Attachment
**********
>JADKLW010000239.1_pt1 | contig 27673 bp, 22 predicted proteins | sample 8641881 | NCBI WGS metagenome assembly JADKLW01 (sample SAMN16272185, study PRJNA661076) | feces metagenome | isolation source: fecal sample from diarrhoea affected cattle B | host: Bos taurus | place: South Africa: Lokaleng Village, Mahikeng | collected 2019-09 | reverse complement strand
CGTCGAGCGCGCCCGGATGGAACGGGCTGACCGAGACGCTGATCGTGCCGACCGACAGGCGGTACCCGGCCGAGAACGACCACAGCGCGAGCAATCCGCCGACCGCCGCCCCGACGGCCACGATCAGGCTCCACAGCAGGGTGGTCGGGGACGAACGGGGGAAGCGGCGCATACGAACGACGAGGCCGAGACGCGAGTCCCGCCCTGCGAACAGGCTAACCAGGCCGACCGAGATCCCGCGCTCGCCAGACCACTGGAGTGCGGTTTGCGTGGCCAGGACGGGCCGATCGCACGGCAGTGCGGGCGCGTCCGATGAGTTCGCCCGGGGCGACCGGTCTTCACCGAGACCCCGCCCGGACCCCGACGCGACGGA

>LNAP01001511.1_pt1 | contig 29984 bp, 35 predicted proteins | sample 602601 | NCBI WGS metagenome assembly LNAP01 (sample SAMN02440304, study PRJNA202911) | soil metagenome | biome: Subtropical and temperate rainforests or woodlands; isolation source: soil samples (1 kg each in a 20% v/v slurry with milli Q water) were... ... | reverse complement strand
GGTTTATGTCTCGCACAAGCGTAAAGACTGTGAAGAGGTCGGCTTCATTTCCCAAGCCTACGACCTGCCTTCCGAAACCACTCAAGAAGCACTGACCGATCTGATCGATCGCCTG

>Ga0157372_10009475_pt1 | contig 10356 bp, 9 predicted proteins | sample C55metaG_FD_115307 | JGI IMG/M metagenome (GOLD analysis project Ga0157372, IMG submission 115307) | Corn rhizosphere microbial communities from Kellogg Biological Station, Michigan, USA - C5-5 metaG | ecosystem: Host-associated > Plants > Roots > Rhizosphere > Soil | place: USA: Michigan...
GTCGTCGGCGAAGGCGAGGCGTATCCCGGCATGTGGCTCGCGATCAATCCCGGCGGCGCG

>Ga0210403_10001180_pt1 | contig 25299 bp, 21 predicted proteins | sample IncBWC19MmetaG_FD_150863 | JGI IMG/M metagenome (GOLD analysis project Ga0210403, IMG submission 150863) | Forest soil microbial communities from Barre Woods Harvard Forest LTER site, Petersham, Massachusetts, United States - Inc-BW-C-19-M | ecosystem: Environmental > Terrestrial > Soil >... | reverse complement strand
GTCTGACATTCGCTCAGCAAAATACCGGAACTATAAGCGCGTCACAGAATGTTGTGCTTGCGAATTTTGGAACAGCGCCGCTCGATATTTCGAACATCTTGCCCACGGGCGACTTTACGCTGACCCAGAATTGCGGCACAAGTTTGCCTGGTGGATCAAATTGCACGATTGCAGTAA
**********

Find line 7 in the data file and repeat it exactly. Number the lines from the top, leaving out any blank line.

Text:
>Ga0210403_10001180_pt1 | contig 25299 bp, 21 predicted proteins | sample IncBWC19MmetaG_FD_150863 | JGI IMG/M metagenome (GOLD analysis project Ga0210403, IMG submission 150863) | Forest soil microbial communities from Barre Woods Harvard Forest LTER site, Petersham, Massachusetts, United States - Inc-BW-C-19-M | ecosystem: Environmental > Terrestrial > Soil >... | reverse complement strand